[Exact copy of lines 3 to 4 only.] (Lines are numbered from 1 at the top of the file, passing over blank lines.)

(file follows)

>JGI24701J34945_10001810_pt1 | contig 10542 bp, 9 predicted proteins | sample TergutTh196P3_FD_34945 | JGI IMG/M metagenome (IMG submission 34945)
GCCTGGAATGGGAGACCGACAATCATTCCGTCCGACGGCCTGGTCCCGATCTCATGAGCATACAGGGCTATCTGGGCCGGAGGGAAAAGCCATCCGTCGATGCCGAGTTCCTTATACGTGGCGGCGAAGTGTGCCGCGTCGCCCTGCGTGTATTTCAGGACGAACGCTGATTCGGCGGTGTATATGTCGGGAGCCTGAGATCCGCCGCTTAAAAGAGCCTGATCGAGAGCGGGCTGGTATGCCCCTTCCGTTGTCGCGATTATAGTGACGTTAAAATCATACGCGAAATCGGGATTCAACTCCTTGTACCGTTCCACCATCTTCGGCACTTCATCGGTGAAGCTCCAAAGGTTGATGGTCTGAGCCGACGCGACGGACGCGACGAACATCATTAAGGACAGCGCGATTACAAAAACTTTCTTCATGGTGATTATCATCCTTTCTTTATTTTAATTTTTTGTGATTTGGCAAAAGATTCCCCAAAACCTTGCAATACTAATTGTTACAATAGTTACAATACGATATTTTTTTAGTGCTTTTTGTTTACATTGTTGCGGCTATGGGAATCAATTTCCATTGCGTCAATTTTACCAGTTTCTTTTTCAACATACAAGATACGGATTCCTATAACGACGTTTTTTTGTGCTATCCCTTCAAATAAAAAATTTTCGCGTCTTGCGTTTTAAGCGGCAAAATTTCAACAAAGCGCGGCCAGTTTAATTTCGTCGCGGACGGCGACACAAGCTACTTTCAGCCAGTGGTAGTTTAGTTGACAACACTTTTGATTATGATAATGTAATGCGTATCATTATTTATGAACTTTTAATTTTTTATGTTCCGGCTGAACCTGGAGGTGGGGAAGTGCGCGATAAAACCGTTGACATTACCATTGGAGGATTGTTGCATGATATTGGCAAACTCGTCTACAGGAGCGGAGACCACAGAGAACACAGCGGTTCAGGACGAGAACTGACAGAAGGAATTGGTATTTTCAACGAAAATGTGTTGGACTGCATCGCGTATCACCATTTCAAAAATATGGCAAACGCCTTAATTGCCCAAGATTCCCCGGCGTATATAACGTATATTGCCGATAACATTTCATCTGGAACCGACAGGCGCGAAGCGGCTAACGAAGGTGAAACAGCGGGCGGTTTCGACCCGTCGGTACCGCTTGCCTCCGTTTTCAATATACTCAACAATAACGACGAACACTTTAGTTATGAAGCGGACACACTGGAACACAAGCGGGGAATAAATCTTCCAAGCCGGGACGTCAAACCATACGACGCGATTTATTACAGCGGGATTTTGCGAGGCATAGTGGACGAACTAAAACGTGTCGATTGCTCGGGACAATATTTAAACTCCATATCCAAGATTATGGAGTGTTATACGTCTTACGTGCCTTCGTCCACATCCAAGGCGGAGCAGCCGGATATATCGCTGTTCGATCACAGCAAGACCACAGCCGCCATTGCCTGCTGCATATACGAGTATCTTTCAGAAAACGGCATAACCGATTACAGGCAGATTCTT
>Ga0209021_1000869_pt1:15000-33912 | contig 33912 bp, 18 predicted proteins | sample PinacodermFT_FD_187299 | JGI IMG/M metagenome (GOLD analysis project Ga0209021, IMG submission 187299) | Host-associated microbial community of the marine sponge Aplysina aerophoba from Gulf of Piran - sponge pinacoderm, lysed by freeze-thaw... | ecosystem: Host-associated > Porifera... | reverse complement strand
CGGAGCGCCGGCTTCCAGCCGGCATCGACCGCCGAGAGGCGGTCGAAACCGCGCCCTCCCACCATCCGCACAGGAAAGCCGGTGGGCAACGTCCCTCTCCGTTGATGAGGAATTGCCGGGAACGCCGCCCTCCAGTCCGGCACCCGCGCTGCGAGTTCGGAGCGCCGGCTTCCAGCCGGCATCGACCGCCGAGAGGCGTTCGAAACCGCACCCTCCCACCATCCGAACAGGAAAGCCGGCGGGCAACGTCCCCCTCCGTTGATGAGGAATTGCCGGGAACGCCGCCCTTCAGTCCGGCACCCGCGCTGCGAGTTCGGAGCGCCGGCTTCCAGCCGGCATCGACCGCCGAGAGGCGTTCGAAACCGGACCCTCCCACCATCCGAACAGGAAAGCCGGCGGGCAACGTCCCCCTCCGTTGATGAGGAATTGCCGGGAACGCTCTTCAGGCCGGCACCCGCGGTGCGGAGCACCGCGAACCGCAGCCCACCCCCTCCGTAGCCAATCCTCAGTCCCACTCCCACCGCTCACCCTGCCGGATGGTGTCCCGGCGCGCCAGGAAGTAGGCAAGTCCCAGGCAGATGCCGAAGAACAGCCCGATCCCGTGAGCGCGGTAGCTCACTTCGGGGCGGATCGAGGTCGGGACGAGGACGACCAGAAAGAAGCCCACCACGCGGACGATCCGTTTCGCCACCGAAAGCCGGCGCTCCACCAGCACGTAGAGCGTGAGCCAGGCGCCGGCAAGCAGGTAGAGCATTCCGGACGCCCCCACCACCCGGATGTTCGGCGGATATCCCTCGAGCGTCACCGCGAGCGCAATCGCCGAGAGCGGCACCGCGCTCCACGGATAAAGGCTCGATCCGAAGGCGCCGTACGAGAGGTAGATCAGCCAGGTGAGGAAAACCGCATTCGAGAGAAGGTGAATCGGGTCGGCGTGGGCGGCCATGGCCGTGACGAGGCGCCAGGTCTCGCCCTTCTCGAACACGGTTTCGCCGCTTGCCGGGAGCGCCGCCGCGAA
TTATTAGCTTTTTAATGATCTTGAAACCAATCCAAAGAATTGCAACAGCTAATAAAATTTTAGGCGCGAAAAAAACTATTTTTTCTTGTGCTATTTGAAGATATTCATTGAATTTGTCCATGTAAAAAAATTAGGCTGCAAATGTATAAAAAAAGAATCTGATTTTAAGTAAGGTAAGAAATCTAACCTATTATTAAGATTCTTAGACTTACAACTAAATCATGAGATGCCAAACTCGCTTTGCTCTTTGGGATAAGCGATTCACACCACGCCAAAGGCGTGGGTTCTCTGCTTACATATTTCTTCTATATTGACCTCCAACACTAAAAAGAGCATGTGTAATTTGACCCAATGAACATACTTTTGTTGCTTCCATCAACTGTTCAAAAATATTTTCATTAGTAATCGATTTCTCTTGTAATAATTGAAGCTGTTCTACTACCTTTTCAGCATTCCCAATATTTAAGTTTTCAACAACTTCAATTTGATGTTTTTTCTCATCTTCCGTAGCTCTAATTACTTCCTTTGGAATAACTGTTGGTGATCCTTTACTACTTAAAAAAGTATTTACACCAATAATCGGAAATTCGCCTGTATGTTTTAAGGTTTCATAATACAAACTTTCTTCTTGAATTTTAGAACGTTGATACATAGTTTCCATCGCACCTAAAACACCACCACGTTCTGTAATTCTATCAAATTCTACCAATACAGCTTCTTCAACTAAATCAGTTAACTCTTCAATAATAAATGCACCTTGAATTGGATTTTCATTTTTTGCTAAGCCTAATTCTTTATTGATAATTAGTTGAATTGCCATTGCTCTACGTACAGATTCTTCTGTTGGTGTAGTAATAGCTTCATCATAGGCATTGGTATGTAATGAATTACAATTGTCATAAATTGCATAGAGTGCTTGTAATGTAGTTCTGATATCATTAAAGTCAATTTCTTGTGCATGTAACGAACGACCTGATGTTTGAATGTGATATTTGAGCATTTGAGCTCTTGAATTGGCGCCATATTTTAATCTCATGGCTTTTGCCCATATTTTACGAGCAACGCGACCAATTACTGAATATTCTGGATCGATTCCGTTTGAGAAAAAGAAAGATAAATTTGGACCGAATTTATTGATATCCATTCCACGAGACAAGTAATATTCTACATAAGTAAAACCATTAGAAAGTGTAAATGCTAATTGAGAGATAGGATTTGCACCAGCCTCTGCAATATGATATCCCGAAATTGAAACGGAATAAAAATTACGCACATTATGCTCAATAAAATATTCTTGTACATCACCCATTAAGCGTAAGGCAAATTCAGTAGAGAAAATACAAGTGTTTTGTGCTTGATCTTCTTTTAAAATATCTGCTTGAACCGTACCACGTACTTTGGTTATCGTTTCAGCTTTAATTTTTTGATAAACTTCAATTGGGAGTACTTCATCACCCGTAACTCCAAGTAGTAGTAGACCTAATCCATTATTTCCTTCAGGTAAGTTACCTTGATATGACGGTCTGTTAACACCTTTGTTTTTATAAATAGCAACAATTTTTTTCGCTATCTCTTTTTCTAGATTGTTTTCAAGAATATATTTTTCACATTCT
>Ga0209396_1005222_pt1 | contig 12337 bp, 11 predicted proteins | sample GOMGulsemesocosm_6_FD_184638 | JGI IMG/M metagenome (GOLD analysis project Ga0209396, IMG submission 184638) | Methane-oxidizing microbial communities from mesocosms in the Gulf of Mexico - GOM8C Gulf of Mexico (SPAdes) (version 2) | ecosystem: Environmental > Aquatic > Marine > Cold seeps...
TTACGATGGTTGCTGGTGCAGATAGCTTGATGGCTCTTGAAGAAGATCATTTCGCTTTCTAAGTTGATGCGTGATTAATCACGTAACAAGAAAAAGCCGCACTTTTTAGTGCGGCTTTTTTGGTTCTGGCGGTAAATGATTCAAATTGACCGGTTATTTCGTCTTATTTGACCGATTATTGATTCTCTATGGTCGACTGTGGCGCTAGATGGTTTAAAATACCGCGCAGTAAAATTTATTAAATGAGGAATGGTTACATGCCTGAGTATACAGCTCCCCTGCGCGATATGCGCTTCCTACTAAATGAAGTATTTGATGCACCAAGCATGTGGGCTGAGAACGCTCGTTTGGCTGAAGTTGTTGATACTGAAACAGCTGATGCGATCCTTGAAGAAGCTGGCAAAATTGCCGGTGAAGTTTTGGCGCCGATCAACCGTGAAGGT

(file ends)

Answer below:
>Ga0209021_1000869_pt1:15000-33912 | contig 33912 bp, 18 predicted proteins | sample PinacodermFT_FD_187299 | JGI IMG/M metagenome (GOLD analysis project Ga0209021, IMG submission 187299) | Host-associated microbial community of the marine sponge Aplysina aerophoba from Gulf of Piran - sponge pinacoderm, lysed by freeze-thaw... | ecosystem: Host-associated > Porifera... | reverse complement strand
CGGAGCGCCGGCTTCCAGCCGGCATCGACCGCCGAGAGGCGGTCGAAACCGCGCCCTCCCACCATCCGCACAGGAAAGCCGGTGGGCAACGTCCCTCTCCGTTGATGAGGAATTGCCGGGAACGCCGCCCTCCAGTCCGGCACCCGCGCTGCGAGTTCGGAGCGCCGGCTTCCAGCCGGCATCGACCGCCGAGAGGCGTTCGAAACCGCACCCTCCCACCATCCGAACAGGAAAGCCGGCGGGCAACGTCCCCCTCCGTTGATGAGGAATTGCCGGGAACGCCGCCCTTCAGTCCGGCACCCGCGCTGCGAGTTCGGAGCGCCGGCTTCCAGCCGGCATCGACCGCCGAGAGGCGTTCGAAACCGGACCCTCCCACCATCCGAACAGGAAAGCCGGCGGGCAACGTCCCCCTCCGTTGATGAGGAATTGCCGGGAACGCTCTTCAGGCCGGCACCCGCGGTGCGGAGCACCGCGAACCGCAGCCCACCCCCTCCGTAGCCAATCCTCAGTCCCACTCCCACCGCTCACCCTGCCGGATGGTGTCCCGGCGCGCCAGGAAGTAGGCAAGTCCCAGGCAGATGCCGAAGAACAGCCCGATCCCGTGAGCGCGGTAGCTCACTTCGGGGCGGATCGAGGTCGGGACGAGGACGACCAGAAAGAAGCCCACCACGCGGACGATCCGTTTCGCCACCGAAAGCCGGCGCTCCACCAGCACGTAGAGCGTGAGCCAGGCGCCGGCAAGCAGGTAGAGCATTCCGGACGCCCCCACCACCCGGATGTTCGGCGGATATCCCTCGAGCGTCACCGCGAGCGCAATCGCCGAGAGCGGCACCGCGCTCCACGGATAAAGGCTCGATCCGAAGGCGCCGTACGAGAGGTAGATCAGCCAGGTGAGGAAAACCGCATTCGAGAGAAGGTGAATCGGGTCGGCGTGGGCGGCCATGGCCGTGACGAGGCGCCAGGTCTCGCCCTTCTCGAACACGGTTTCGCCGCTTGCCGGGAGCGCCGCCGCGAA